Case Study: Why having more skills (not working more hours) boosts productivity

When it comes to describing what employers are trying to get out of their staff, perhaps the phrase ‘trying to get a quart into a pint glass’ needs to be inverted.

In the face of falling productivity and disengagement, employers are literally pushing their staff like never before, and are seeking, for want of a better phrase, ‘to get a quart out of a pint glass’.

Data proves this. Only last month a UN report from the International Labour Organization found that Americans work more hours per year than six other nations studied – Australia, the U.K., Sweden, Belgium, France and Germany. Clocking in an average of 1,750 hours per year, this is around 400 more than most other developed countries.

But as we all know, trying to get more and more from the same vessel becomes impossible after a while. Employees only have so-much capacity to do more. And, as many commentators will agree, it’s not hours-in that often count, but outputs produced that should really matter. Applying this mantra more fully, it’s often the case that more tends to get done the fewer hours staff work – mainly because staff are less burned out.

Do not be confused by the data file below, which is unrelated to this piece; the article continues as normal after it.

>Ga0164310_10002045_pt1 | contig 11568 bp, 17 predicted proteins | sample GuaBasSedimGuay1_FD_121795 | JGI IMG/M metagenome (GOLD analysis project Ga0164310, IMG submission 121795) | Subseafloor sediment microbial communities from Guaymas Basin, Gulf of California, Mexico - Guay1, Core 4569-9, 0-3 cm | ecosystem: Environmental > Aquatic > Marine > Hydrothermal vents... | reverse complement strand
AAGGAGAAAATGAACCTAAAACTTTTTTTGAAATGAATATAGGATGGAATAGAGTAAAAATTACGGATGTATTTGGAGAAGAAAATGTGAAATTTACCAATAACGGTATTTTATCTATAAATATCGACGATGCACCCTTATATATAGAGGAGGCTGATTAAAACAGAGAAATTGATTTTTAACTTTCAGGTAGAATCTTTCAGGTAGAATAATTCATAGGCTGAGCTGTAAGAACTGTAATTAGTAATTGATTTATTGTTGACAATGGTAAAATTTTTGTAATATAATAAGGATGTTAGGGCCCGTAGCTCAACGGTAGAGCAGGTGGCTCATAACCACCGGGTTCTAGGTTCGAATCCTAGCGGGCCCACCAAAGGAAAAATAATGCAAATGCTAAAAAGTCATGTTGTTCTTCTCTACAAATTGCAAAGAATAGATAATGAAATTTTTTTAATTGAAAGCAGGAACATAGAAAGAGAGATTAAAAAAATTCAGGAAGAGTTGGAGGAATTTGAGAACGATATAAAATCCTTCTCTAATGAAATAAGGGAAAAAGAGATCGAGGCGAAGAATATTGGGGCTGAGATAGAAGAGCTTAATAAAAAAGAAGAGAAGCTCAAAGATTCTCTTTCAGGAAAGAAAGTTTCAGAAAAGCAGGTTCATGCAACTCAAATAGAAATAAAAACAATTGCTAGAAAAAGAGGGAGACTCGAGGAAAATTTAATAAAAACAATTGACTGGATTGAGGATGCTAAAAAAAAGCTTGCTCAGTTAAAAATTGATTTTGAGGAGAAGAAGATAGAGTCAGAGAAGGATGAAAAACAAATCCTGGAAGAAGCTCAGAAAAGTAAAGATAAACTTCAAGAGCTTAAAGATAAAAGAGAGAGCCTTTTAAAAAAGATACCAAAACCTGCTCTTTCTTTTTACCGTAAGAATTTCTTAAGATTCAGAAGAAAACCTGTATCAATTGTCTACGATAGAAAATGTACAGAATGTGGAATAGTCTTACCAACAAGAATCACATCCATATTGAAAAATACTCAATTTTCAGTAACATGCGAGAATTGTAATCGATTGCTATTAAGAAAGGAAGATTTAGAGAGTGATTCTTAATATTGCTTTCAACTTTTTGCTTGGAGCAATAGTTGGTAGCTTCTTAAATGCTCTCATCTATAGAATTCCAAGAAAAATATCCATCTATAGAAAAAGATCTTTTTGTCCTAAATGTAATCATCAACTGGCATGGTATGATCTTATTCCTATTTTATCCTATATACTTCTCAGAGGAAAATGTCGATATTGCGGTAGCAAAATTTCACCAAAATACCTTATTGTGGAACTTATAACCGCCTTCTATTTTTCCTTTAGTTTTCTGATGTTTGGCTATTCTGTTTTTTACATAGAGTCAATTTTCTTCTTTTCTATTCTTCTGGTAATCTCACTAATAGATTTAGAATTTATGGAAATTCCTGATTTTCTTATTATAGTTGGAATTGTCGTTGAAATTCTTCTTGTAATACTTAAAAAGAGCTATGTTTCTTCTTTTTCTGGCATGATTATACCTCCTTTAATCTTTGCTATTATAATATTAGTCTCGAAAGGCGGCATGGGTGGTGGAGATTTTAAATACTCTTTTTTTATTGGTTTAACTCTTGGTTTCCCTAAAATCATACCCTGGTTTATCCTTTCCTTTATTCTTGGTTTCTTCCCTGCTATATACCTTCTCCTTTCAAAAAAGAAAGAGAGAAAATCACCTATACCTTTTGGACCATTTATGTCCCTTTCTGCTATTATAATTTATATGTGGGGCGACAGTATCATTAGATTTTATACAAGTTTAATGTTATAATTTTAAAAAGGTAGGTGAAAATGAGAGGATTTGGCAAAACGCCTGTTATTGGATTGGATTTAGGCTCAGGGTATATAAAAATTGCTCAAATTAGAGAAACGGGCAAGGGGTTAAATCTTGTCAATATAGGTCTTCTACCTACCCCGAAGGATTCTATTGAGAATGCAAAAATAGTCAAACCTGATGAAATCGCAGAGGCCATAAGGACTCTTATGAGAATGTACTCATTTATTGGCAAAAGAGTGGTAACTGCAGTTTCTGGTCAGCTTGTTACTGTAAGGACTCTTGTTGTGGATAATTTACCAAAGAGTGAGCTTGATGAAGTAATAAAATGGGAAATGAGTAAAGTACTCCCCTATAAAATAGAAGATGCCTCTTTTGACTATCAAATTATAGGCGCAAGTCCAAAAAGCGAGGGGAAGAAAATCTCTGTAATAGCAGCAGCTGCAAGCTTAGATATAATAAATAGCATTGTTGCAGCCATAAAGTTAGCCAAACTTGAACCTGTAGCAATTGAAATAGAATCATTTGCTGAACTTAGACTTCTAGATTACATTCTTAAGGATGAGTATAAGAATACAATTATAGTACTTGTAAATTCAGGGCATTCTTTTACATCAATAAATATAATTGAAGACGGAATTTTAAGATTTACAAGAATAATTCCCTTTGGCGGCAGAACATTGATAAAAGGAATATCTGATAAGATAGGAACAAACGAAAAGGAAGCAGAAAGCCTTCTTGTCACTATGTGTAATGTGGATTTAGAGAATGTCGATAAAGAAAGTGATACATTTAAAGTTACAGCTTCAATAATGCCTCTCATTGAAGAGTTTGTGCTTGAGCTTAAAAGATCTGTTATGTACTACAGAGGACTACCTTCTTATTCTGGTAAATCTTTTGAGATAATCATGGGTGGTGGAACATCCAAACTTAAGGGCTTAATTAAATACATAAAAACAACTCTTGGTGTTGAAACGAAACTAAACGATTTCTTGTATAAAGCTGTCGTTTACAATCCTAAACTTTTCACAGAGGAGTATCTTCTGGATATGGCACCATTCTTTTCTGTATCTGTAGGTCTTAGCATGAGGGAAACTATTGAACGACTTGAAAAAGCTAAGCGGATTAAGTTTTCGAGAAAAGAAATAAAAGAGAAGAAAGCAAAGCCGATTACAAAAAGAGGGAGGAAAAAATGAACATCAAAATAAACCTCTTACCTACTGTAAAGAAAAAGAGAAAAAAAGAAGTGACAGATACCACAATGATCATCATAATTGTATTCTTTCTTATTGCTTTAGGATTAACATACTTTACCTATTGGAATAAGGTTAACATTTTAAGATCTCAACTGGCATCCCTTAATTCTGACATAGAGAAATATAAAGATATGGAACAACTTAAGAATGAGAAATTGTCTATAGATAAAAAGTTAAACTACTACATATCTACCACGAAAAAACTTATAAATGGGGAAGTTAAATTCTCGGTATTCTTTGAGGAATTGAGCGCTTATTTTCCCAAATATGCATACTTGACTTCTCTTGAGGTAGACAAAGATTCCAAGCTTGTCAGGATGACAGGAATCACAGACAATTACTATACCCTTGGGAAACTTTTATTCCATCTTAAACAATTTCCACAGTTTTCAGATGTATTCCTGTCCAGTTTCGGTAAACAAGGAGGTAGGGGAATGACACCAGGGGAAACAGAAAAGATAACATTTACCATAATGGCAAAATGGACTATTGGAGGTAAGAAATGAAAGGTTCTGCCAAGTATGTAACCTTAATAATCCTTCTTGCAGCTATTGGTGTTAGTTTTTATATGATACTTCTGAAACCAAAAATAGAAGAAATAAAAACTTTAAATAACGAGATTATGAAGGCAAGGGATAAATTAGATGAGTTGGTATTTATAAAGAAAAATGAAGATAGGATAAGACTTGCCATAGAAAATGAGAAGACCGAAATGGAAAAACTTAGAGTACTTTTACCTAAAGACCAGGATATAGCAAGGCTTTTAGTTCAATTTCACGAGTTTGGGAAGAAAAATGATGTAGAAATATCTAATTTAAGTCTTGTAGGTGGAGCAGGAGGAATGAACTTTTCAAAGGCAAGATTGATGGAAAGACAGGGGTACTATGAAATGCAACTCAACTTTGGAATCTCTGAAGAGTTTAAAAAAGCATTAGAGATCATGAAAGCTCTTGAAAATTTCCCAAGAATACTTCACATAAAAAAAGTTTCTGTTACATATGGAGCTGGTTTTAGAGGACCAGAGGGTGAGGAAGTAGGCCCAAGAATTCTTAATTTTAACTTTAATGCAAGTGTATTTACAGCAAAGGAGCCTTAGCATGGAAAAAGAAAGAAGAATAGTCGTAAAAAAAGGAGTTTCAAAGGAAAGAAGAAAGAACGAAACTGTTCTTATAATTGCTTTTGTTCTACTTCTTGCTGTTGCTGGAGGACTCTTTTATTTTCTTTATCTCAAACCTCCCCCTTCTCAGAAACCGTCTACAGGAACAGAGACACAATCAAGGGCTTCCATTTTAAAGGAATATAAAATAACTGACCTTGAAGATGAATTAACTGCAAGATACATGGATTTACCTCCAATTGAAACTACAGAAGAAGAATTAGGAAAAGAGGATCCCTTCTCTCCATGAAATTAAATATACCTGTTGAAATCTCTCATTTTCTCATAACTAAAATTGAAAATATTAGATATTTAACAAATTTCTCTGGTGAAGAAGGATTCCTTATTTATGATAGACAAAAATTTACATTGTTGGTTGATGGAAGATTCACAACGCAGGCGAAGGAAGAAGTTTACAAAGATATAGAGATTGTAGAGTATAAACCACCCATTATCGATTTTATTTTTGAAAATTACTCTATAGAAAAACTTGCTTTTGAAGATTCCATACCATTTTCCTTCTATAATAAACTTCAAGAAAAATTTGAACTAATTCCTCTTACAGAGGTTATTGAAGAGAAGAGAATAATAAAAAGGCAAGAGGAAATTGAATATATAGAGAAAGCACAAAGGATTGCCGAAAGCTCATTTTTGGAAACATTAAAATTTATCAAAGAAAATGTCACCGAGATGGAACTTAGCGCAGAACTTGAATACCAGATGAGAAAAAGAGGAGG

It’s this ‘less can be more’ approach that L&D professionals have long espoused.

Their ‘don’t make staff work longer; make staff work smarter’ mentality sees up-skilling as the answer to achieving more output, and greater productivity.

This is also the mentality Hertz follows. Last year it partnered with Coursera to help it dramatically overhaul its learning strategy. The aim? To up-skill staff and equip them with more up-to-date skills – but do so without burning them out.

The project has been a tremendous success. Up to November last year, the partnership has created 159 new skills assessment modules; has activated 774 unique employee learners to take these skills assessments, and through this, has seen staff enroll onto 482 unique courses.

So how has it all happened? TLNT decided to talk to Hertz to find out:

Q: How would you characterize your L&D training prior to partnering with Coursera? 

A: Historically, our learning and development training has tended to comprise an array of online learning modules, as well as instructor-led webinars and training sessions, tailored specifically to skills we believe will been needed for success ‘today’. Our training library allowed us to offer online learning modules based on topics for professional and skill development. With this new partnership, we have been excited by the prospect of expanding our learning opportunities even further. In short, not only do we want to help our employees grow in their roles today, but we want to help them develop the skills they need for success ‘tomorrow’.

Q: Did you feel like you needed a proper review of where you were, to determine the skills you anticipated needing more of in the future?